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Molecular Dynamic in Etching

Molecular dynamic in etching

Developing advanced etching processes requires a fundamental understanding of the reaction mechanisms involved in plasma-material interaction. Associated with experimental diagnostics, MD simulations can provide information on the processes involved at the atomic scale and help to understand the phenomena governing etching. Since 2014, MD has revealed itself as a powerful tool to assist the development of new processes in the team. The MD work carried out on chlorinated plasma/silicon interactions demonstrated the theoretical feasibility of a PE-ALE (Plasma-Enhanced Atomic Layer Etching) etching concept by ultra-rapid modulation of gas injection (patent), a technology today implemented in the industry. The pioneering simulations carried out on the hydrogen plasma/graphene interaction made it possible to explain the mechanisms of lateral etching of graphene nanoribbons in downstream plasma (observed experimentally but hitherto misunderstood), to provide energy ranges /flow in which H2 plasmas could be used to clean graphene (at the origin of the ANR CleanGraph) or to propose a technique for the exfoliation of graphene into He plasma (patent). More recently, the MD work carried out on the Smart Etch process applied to silicon nitride (SiN) has provided a better understanding of the self-limiting dynamics and the modification mechanisms (chemical and structural) induced by the implantation of light ions (He+/ Hx+). By shedding new light on Smart Cut and Smart Etch technologies, this study made it possible to clarify certain misunderstood phenomena (stochastic effects at low ionic dose) and to propose ranges of plasma parameters (dose, energy, ionic composition) to optimize the The Smart Etch implementation stage. Interested in these fundamental studies, STM funded a 2nd MD thesis on Smart Etch applied to the ONO dielectric in 2017.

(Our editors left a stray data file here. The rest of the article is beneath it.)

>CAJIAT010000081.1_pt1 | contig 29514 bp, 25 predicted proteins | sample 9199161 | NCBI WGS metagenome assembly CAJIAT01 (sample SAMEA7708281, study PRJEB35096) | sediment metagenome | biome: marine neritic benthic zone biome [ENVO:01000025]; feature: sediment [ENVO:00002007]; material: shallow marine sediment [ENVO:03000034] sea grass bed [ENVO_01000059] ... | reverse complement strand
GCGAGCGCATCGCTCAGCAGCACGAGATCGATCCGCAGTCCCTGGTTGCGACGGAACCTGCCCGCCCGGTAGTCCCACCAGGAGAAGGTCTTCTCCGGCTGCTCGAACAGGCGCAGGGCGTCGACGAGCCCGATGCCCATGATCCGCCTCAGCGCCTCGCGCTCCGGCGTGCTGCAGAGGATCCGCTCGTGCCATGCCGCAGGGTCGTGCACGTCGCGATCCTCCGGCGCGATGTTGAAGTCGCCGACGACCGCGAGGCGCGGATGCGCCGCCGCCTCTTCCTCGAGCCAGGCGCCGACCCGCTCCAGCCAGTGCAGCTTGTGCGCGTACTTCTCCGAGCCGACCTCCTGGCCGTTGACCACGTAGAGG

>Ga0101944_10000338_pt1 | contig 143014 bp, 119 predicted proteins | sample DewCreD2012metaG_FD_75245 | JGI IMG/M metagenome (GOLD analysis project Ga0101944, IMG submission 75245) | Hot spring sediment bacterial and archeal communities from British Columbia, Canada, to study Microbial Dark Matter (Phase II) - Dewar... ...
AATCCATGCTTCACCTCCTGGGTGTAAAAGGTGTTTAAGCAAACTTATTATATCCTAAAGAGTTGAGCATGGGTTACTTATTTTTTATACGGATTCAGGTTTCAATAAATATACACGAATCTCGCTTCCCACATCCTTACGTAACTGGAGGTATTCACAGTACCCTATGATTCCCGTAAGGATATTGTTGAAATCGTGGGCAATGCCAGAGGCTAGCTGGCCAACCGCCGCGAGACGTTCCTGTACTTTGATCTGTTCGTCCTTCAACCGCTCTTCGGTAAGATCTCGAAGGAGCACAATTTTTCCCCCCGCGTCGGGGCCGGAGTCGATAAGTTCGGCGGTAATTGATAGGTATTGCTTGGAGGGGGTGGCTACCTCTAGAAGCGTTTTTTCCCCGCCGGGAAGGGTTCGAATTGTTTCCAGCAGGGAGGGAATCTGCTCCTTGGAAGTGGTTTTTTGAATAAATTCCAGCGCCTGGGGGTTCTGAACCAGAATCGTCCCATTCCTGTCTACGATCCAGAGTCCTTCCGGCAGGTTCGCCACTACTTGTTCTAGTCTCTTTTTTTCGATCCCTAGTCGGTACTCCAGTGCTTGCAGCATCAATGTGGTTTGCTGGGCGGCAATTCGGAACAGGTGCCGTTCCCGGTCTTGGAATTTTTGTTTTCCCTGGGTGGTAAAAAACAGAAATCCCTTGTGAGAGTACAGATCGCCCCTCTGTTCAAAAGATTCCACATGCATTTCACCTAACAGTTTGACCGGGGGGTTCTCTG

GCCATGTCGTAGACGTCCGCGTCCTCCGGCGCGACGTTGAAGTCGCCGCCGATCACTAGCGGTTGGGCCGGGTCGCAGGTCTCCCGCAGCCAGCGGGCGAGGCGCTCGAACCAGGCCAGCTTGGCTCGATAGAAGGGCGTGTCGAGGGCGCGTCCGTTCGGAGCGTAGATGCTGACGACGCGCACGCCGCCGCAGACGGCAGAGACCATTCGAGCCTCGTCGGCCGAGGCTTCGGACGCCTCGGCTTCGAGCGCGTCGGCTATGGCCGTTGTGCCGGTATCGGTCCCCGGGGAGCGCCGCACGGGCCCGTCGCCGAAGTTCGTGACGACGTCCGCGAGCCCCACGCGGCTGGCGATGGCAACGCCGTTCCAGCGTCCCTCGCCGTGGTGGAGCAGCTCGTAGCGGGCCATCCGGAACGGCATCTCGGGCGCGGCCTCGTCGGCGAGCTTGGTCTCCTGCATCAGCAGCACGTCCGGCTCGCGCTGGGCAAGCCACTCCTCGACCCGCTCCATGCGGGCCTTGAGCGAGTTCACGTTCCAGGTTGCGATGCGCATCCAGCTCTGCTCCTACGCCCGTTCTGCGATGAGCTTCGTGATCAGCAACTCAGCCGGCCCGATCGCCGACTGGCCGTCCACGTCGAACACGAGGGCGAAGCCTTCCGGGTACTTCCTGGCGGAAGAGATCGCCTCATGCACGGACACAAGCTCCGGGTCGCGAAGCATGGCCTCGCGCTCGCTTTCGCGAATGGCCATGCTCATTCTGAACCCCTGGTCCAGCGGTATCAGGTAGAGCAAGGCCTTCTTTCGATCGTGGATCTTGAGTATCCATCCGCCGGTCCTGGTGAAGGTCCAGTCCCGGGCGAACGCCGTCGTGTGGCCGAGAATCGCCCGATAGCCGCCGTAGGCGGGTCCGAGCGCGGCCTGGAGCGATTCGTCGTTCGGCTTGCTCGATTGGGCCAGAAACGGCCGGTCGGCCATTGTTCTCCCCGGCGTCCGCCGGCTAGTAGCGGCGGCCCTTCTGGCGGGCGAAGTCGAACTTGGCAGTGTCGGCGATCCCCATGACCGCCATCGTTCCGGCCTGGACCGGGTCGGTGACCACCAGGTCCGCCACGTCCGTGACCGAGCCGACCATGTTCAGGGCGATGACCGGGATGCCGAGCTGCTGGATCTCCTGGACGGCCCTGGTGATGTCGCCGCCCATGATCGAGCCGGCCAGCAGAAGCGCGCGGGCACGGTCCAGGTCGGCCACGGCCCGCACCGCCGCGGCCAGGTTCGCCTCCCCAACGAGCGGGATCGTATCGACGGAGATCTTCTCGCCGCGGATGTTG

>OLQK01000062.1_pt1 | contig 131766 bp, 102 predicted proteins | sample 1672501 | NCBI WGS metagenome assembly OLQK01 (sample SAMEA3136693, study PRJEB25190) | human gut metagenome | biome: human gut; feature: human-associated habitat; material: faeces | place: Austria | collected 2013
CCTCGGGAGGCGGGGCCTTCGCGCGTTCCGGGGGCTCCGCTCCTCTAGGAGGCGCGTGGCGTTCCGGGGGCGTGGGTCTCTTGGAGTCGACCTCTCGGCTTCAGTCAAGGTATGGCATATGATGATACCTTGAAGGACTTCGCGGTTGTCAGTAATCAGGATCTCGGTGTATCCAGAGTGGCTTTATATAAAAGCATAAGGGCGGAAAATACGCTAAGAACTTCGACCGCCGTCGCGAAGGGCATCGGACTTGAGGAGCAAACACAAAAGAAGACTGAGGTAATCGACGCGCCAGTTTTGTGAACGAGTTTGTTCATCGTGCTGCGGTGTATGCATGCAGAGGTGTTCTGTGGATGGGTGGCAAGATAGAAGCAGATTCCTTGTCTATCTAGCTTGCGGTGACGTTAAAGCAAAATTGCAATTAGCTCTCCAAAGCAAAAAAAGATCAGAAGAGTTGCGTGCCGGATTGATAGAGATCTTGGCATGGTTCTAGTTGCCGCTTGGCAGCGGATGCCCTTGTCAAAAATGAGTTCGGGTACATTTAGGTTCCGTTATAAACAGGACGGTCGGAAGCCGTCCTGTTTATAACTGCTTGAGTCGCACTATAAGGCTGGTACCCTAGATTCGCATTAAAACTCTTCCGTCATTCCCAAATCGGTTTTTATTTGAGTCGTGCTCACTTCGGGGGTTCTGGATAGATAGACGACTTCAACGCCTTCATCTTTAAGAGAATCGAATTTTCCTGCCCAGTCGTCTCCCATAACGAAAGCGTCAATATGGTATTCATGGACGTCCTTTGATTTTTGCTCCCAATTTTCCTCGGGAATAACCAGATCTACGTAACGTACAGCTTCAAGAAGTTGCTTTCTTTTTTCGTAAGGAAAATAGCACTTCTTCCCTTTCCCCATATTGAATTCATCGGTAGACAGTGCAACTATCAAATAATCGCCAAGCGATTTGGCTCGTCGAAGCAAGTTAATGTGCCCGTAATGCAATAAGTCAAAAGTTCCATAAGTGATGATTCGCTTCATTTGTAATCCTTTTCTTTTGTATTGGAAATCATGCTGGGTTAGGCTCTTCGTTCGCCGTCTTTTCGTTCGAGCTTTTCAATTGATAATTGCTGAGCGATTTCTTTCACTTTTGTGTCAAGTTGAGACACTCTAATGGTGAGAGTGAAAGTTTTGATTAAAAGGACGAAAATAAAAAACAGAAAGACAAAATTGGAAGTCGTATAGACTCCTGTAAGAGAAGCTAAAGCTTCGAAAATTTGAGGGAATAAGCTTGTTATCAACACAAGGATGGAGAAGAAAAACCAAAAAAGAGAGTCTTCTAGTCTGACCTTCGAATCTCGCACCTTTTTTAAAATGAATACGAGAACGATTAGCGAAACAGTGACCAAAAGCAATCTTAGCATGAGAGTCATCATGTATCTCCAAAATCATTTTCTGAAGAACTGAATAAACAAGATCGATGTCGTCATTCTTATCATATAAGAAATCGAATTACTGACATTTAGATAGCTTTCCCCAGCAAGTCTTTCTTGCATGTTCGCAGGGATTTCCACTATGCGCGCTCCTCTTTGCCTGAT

To be validated, the numerical predictions are then tested during real etching experiments carried out in our industrial reactors, in which the plasma (i.e. the nature, flow and energy of the species, MD input parameters) and the exposed surface (i.e. its structure and chemical composition, MD output parameters) are characterized by in situ diagnostics. The group develops/uses numerous diagnostic techniques for reactive plasmas in order to measure the flows and energies of reactive plasma particles (UV and VUV absorption spectroscopy, mass spectrometry, ion flow probe, ion energy analysis). These diagnostics are also used to analyze processes and control them in real time.

Submitted on March 14, 2024

Updated on March 14, 2024